Houston Methodist. Leading Medicine

Upper Spine FAQ

Question:

I'm having some very pinpoint pain in the middle of my back. Two of the bumps you can feel in the middle of the spine hurt. There's also a spot off to the side between those two bumps that hurts when I press on it. What are those bumps and why do they hurt?

Answer:

The middle of your back is the section of the spine called the thoracic spine. There are 12 thoracic vertebrae. It’s likely that you are feeling the spinous process (SP) of the thoracic vertebra.

Each vertebra in the spine is made of the same parts. A round block of bone forms the main section of each thoracic vertebra from T1 to T12. This is called the vertebral body.

A bony ring attaches to the back of each vertebral body. This protective ring of bone surrounds the spinal cord, forming the spinal canal. Two pedicle bones connect directly to the back of the vertebral body. Two lamina bones join the pedicles to complete the ring.

The SP is the knob you feel where the two lamina bones join together at the back of the spine. Bony extensions also point out from the side of the bony ring. There's one on the left and one on the right. These projections are called transverse processes (TP). The TPs are just off to the side of the SPs.

Pain or tenderness at either of these sites can be an indication of infection, tumor, or misalignment of the bones. If you are having any signs of illness (fever, chills, sweats), you should see your doctor right away. This is especially true if you've had a recent infection of any kind anywhere in your body.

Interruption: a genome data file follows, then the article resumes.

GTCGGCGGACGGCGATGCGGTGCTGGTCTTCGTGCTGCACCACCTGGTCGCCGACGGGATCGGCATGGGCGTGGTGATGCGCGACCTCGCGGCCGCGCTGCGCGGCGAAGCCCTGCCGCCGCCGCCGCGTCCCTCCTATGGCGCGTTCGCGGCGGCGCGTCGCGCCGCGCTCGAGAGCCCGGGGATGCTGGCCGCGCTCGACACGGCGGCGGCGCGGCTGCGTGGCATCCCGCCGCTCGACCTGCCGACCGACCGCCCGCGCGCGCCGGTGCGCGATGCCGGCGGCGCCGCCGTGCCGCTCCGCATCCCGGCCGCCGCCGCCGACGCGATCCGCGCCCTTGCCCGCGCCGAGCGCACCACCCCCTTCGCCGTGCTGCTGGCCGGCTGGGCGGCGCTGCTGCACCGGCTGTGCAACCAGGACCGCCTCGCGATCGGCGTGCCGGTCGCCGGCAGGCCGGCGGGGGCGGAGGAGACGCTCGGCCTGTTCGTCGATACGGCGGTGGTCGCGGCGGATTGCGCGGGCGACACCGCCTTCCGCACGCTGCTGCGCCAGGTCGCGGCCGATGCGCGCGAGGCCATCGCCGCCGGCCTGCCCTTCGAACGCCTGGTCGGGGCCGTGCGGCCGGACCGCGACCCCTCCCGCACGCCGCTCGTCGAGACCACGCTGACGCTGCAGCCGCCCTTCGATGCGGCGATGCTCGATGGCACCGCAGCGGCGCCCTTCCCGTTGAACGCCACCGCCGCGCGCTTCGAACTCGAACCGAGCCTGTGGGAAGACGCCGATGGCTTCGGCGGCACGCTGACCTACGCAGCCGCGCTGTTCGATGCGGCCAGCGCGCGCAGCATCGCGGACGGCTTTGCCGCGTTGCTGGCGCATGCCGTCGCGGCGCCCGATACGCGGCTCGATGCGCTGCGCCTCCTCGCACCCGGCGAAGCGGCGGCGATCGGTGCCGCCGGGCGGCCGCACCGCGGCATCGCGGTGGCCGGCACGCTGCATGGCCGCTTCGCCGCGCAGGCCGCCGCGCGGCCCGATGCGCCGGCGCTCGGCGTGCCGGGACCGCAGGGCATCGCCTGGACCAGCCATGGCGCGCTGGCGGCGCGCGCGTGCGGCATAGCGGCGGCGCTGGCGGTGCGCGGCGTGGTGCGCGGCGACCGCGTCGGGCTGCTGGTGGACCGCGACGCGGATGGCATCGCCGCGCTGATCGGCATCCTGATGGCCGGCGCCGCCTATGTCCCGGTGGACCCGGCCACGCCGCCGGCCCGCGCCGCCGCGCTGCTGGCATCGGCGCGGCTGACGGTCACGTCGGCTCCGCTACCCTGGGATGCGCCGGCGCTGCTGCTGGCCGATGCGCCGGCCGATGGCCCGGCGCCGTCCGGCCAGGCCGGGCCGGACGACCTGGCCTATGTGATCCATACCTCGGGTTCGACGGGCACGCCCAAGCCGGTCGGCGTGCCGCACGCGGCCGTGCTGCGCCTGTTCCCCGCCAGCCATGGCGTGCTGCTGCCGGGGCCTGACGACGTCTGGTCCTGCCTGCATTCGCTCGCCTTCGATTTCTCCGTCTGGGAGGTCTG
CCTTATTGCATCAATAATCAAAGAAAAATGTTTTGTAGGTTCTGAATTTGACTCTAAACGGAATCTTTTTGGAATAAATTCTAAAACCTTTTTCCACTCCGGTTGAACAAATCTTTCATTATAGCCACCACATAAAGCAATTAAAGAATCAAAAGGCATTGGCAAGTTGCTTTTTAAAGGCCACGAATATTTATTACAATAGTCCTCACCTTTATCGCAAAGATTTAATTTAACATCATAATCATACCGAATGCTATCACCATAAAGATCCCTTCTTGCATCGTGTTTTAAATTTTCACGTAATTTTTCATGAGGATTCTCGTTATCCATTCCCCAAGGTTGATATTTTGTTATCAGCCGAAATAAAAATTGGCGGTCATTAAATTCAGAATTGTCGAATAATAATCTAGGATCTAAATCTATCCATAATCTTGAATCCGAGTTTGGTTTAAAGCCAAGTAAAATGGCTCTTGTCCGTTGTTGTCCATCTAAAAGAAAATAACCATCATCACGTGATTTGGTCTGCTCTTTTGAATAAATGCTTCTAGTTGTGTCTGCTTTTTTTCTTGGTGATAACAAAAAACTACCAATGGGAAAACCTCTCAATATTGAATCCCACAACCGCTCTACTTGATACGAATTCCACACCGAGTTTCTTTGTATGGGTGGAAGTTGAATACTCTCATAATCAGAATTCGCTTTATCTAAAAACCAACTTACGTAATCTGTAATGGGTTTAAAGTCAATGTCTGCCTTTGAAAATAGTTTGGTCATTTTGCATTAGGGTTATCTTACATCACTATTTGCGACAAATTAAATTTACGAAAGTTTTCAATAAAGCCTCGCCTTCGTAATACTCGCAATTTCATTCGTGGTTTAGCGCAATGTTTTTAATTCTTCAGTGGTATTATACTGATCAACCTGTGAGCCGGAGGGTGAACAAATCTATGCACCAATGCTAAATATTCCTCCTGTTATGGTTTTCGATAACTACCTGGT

If you are otherwise healthy, you may want to wait and see if the soreness goes away with a little time. If not, an X-ray may be warranted. If the problem is caused by the way the bones line up, then you may need a chiropractor, osteopath, or physical therapist to adjust the spine and help restore normal motion. Michael A. Greelhoed, PT, DPT, OCS, MTC, et al. A New Model to Facilitate Palpation of the Level of the Thoracic Processes of the Thoracic Spine. In Journal of Orthopaedic & Sports Physical Therapy. November 2006. Vol. 36. No. 11. Pp. 876-881.

*Disclaimer:* The information contained herein is compiled from a variety of sources. It may not be complete or timely. It does not cover all diseases, physical conditions, ailments or treatments. The information should NOT be used in place of visit with your healthcare provider, nor should you disregard the advice of your health care provider because of any information you read in this topic.
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